Skip to main content

Massachusetts Securities Division Expands Jurisdiction to Non-Securities

The Enforcement Section of the Massachusetts Securities Division (“MSD”) recently filed an Administrative Complaint against Ryan Patrick Skinner (“Skinner”) and related entities Summit Financial Partners and Summit Financial Ptrs Inc of Woburn, MA (together, “Summit”)[1]. Summit is not a broker-dealer or investment advisor licensed by the MSD.[2] Further, Skinner is not a registered representative. Interestingly, the products at issue – fixed annuities – are not securities.

Despite these distinctions, the MSD asserts jurisdiction over Skinner and Summit alleging that they “transact business as investment advisors while encouraging Massachusetts residents to liquidate their retirement accounts to purchase high-commission insurance products.” The MSD posits that the recommendations made by Skinner and Summit to clients to liquidate securities in order to purchase fixed/indexed annuities gives the MSD jurisdiction, even though the new product purchased is not a security.  As a result, the MSD alleges that Skinner acted as an unregistered investment advisor representative and Summit acted as an unregistered investment advisor. Simply put, the MSD has claimed jurisdiction over an unregistered individual, working for an unregistered entity, for selling non-securities.

The Administrative Complaint alleges that Skinner enticed consumers to attend “free lunch” seminars where he would convince clients, mostly seniors, to liquidate their securities holdings in order to purchase annuities from Skinner. Further, the Administrative Complaint alleges that Skinner held himself out as a “retirement specialist” and “financial consultant” – both terms that the MSD claims have no particular significance in the financial services industry.

This is not the first time that the MSD has taken the position that it retains such broad jurisdiction, nor will it be the last. With the MSD’s proposed Fiduciary Conduct Standard, as well as the coming implementation of SEC Regulation BI, it is highly likely that we will see similar administrative complaints filed by the MSD in the future. Firms and individuals would do well to ensure that sales practices related to all products, even insurance products, satisfy state blue sky laws in addition to applicable insurance regulations.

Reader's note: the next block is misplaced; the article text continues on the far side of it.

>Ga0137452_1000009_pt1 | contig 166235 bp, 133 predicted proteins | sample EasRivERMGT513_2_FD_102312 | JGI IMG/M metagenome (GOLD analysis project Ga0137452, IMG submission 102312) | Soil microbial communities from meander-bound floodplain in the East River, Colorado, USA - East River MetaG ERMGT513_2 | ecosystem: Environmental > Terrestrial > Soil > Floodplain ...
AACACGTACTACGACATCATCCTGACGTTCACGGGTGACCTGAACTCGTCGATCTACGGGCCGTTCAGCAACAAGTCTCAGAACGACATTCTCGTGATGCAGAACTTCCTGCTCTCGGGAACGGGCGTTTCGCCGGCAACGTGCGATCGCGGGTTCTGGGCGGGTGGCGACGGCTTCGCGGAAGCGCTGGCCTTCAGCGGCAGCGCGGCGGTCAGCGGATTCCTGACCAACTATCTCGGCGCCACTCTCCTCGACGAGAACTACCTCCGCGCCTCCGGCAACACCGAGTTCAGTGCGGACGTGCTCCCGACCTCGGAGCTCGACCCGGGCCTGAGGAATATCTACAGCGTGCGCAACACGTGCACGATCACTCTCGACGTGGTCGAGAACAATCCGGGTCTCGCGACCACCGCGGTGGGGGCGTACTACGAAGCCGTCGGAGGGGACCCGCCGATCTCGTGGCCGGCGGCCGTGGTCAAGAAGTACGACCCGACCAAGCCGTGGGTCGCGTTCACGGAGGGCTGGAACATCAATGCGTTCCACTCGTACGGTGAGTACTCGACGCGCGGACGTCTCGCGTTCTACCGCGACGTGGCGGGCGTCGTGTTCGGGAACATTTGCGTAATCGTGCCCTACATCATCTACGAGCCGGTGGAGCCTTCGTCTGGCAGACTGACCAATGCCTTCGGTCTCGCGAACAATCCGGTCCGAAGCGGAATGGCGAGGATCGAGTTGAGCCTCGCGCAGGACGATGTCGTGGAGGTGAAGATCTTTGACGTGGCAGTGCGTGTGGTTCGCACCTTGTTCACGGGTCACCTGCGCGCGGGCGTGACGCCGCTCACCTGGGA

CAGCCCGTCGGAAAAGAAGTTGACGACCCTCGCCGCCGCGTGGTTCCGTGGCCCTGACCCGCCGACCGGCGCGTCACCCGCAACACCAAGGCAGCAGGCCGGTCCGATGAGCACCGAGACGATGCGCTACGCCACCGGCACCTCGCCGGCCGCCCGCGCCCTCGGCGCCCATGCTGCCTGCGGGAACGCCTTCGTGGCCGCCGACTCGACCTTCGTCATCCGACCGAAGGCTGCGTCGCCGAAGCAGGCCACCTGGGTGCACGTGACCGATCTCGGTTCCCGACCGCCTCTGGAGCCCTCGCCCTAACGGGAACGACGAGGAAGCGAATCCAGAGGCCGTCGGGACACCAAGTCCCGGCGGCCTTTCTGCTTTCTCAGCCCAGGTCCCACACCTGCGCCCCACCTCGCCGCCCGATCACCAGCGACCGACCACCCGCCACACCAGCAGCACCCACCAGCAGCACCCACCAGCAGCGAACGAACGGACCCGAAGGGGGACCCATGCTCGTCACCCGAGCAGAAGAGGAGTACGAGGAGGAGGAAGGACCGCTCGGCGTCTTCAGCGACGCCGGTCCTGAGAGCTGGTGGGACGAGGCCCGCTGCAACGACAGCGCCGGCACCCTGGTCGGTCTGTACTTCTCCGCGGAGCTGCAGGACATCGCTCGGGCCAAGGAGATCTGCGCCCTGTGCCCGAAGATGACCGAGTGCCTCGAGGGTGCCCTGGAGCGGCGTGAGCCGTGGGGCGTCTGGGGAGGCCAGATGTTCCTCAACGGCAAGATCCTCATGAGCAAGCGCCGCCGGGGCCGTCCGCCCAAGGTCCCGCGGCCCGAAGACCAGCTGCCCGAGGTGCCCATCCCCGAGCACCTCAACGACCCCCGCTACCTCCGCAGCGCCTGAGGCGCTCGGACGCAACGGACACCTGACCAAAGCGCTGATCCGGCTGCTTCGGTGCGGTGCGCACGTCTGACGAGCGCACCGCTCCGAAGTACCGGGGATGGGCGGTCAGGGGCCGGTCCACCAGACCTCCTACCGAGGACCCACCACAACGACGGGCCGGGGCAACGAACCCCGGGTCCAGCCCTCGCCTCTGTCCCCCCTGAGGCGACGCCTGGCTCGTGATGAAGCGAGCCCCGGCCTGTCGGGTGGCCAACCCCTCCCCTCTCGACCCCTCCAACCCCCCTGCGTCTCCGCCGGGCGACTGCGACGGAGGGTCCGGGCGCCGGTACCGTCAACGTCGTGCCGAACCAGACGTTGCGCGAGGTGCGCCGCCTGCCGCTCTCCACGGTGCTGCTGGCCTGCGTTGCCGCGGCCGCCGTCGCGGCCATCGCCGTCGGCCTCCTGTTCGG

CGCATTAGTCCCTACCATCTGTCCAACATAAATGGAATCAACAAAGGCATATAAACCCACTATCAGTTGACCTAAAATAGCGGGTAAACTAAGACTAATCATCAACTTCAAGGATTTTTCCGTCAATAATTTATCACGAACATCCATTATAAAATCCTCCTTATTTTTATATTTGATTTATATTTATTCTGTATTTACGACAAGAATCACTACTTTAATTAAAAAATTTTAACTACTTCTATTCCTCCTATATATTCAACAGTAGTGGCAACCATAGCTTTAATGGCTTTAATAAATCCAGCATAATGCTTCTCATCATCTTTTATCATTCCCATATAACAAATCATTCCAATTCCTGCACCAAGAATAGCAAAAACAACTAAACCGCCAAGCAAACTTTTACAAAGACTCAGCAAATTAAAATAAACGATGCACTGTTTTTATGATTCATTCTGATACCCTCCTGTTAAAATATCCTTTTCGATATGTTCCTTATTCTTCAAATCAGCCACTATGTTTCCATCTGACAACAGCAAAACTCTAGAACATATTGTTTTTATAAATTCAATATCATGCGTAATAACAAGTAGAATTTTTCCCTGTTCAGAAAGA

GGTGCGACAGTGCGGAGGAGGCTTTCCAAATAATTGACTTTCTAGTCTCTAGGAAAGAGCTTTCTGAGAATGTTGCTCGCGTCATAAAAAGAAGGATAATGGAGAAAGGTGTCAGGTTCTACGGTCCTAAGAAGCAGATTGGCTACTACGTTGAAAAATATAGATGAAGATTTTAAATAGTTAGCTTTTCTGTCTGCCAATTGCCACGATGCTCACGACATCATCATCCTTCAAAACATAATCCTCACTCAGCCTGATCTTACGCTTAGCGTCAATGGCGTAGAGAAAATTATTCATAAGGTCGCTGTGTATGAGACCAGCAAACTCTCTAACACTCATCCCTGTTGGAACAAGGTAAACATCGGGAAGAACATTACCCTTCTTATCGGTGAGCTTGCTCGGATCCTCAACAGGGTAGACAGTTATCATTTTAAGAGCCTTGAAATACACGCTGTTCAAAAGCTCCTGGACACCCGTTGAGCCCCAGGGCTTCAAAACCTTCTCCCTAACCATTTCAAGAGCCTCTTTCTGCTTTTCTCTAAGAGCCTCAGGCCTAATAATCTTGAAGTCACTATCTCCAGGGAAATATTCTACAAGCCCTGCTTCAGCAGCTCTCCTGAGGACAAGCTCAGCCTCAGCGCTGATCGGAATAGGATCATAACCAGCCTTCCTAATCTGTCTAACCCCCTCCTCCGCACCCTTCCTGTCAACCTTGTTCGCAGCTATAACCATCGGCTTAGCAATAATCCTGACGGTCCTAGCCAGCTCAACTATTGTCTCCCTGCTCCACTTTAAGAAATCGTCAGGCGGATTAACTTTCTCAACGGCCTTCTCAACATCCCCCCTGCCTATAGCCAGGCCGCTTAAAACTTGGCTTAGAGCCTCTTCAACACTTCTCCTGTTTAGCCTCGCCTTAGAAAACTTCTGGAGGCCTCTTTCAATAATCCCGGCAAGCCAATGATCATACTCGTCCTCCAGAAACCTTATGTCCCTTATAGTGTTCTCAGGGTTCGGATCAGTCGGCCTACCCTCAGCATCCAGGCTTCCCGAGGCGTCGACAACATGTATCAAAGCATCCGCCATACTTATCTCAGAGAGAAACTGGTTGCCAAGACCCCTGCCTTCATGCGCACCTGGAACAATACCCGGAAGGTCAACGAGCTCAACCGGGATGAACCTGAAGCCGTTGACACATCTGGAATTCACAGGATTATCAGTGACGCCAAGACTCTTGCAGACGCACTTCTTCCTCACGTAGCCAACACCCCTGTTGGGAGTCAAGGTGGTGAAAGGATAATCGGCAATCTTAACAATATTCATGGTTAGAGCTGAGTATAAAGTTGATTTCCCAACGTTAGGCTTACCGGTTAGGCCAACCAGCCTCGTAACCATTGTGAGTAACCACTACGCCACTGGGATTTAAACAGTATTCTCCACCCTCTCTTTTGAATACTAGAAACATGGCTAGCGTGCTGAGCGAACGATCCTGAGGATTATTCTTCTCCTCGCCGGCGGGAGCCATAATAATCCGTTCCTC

[1] According to the Administrative Complaint, Skinner is the sole shareholder, officer and director of Summit.

[2] Summit Financial Ptrs Inc has been licensed with the Mass. Division of Insurance (“DOI”) since October 25, 2019.  The DOI monitors its licensees “to promote a healthy, responsive and willing marketplace for consumers who purchase insurance products”. See https://www.mass.gov/orgs/division-of-insurance .

Subscribe To Viewpoints

Authors

Pete S. Michaels

Member / Co-Chair, Financial Services Practice

Pete S. Michaels is a Mintz attorney who focuses his practice on securities litigation, regulatory proceedings involving financial service companies and products, and compliance matters. He represents financial services firms and insurance companies and their employees, directors, and officers.
David L. Ward is a Mintz attorney whose practice includes financial services regulatory matters, internal investigations, and securities-related litigation in state and federal courts. He represents financial services clients before the US Department of Justice, SEC, FINRA, and other regulators.